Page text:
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An Eye to the Future at Mischer Neuroscience Institute

A model for best practices in clinical care, the Memorial Hermann Mischer Neuroscience Institute at the Texas Medical Center actively supports the next generation of physicians through teaching and learning. Through a robust research program, physician investigators at the Institute discover new treatments and move advances in neuroscience quickly to the bedside.

Dr Kim Dr Blackburn“Our goal at Mischer Neuroscience Institute is to instill a culture of accountability and adaptability in a time of unprecedented change in health care,” says Dong Kim, M.D., director of the Institute and professor and chair of the Vivian L. Smith Department of Neurosurgery at UTHealth. “Performance improvement tools and strategies keep progressing, which allows us to sharpen our focus on collaboration and results.”

Strategies used at the Texas Medical Center are also in place at all Mischer Neuroscience Associates (MNA) practices located across the Greater Houston area. “As healthcare reform moves the focus of medicine toward keeping patients healthy, MNA’s quality and accountability effort has expanded,” says Rahil Tai, manager of clinical quality review for the Memorial Hermann Health System.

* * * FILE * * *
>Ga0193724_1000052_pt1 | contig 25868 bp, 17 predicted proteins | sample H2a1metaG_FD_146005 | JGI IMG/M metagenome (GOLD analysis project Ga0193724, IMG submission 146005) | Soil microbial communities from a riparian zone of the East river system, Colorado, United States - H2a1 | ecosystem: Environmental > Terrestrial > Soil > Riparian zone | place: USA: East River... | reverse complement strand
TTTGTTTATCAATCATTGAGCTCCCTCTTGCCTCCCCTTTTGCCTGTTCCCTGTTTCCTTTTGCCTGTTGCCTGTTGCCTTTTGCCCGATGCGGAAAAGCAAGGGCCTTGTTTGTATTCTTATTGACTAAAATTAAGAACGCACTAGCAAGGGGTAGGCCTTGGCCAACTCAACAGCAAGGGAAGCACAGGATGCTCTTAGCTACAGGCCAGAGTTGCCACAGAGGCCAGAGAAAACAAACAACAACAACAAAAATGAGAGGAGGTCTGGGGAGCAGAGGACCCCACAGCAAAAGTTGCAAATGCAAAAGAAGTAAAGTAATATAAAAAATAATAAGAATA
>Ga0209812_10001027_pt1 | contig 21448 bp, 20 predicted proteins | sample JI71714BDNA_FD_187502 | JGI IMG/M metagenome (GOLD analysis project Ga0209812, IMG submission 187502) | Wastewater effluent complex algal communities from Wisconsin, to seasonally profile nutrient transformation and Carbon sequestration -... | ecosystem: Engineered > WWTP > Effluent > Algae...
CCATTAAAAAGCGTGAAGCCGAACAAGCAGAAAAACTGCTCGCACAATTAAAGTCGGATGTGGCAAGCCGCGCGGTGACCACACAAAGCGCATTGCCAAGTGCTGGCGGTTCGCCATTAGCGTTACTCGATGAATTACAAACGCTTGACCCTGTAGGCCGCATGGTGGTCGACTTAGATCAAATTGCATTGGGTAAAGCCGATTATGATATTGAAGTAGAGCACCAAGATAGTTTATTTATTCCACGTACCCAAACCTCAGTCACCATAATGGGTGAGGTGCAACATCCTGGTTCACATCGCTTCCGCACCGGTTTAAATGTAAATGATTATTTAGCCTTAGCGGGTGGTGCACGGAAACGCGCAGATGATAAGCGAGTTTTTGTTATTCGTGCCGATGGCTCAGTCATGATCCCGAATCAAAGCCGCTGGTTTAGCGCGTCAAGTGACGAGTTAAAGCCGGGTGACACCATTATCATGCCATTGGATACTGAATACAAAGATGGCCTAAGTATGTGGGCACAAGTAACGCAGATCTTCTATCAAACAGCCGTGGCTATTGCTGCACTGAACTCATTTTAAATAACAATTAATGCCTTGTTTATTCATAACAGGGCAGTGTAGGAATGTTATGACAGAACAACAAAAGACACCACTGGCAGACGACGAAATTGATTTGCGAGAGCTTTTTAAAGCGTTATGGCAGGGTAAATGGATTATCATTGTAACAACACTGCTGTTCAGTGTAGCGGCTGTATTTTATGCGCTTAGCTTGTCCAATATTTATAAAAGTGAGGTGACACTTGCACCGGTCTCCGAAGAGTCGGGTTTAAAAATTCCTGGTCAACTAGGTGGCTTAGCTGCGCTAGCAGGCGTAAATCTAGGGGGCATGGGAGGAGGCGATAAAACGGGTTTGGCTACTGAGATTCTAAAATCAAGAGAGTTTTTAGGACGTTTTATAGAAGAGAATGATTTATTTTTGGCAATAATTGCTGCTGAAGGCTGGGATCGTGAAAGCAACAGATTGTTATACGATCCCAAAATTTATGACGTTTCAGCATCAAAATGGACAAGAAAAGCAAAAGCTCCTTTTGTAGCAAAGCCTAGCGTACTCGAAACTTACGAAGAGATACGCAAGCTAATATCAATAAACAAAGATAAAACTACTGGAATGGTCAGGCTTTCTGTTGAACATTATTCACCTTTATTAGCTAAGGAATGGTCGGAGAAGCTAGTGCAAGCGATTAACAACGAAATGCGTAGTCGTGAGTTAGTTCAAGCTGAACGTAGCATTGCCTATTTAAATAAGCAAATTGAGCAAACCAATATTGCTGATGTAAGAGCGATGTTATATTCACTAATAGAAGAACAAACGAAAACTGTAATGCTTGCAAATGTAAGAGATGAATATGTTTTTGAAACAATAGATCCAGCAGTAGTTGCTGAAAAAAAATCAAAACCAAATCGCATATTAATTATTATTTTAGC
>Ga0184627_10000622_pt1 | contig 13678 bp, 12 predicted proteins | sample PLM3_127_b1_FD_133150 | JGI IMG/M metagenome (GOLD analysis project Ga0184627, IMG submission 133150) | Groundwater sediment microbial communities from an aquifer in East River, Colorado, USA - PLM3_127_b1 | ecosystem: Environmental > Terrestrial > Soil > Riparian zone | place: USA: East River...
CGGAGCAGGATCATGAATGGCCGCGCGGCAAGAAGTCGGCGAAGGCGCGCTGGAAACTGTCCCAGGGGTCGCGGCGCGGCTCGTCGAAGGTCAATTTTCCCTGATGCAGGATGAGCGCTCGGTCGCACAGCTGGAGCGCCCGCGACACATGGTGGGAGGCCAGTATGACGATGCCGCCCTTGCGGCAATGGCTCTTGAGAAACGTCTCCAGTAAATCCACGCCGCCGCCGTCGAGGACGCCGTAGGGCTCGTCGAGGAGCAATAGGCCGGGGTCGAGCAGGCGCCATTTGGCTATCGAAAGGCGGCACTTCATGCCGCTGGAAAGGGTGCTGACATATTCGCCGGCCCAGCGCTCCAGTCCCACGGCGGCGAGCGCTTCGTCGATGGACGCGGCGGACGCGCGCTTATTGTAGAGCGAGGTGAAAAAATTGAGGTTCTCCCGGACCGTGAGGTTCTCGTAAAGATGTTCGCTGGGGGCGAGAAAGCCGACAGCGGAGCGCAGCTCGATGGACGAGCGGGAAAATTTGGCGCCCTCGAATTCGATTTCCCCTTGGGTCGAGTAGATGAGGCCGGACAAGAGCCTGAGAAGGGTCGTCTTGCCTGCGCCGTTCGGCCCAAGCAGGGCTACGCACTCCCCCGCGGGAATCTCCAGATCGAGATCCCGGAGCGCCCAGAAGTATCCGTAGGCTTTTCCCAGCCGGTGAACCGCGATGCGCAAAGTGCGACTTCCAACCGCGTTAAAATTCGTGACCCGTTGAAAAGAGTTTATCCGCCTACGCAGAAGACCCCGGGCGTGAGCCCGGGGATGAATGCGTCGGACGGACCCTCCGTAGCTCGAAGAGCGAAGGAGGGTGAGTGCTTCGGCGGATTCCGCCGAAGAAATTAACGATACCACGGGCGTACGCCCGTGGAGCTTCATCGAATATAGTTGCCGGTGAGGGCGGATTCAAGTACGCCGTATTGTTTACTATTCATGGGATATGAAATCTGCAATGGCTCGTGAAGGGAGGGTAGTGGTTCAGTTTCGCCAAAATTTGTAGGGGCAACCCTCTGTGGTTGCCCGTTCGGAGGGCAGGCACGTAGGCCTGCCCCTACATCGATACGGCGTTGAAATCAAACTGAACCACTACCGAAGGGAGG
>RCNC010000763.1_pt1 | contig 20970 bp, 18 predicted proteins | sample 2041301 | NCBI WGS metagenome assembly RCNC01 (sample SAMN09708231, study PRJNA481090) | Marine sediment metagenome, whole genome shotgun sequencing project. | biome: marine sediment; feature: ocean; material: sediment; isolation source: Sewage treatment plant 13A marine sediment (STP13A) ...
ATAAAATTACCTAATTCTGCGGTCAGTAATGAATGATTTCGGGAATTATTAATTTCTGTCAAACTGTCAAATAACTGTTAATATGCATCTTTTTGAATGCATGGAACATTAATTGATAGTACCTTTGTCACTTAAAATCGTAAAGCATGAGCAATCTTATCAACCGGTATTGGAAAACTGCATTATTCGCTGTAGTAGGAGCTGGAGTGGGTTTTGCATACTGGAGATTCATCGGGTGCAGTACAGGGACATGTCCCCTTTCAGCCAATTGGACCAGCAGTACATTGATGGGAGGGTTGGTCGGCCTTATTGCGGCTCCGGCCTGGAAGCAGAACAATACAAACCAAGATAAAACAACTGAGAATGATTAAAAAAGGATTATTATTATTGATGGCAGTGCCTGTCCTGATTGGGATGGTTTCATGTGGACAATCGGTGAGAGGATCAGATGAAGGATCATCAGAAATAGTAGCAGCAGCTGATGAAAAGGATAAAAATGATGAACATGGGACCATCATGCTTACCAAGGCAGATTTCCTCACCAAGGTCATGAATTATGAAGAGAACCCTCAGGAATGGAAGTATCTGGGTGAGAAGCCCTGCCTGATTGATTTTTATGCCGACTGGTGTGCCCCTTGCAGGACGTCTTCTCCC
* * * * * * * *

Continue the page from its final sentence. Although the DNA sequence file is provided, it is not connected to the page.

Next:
“By proactively looking at our own data and continuously improving our practice, we remain among the top performing hospitals.”

Moving Quality Initiatives to the Community

MNA practices now hold regular Morbidity and Mortality (M&M) Conferences in which all neurosurgery operative cases with complications, excessive length of stay or unexpected outcomes are reviewed – just one example of how the Institute has moved quality initiatives used in academic medical centers to the community. “M&M Conferences allow physicians to sit down as partners and have cases presented to them,” Tai says. “If an outcome was unexpected, they look at it analytically and discuss what could have been done differently, which allows us to identify small problems before they become larger, and implement practices to prevent future occurrences.”

The result has been positive. “We’re doing great,” Tai says. “Every year we have fewer complications. If there’s a variance in practice or a complication we can identify it. It’s a collegial peer-review process. The objective is not punitive but educational, so that physicians in MNA practices can learn from these cases.”

Teaching the Next Generation

Mischer Neuroscience Institute’s relentless focus on quality is transferred to the next generation through education. Through its affiliation with the Vivian L. Smith Department of Neurosurgery and the department of Neurology at UTHealth, the Institute offers both neurosurgery and neurology residencies and fellowships.

“We are fortunate to have outstanding teachers and mentors, cutting-edge research and a large, diverse patient population in Houston, which gives our residents and fellows exposure to an exceptionally broad range of cases,” says Arthur L. Day, M.D., director of clinical education in neurosurgery at the Institute and professor and vice chair of neurosurgery at UTHealth.  “Multiple neuroscience subspecialties are well represented in our educational programs and supported by the latest technology.”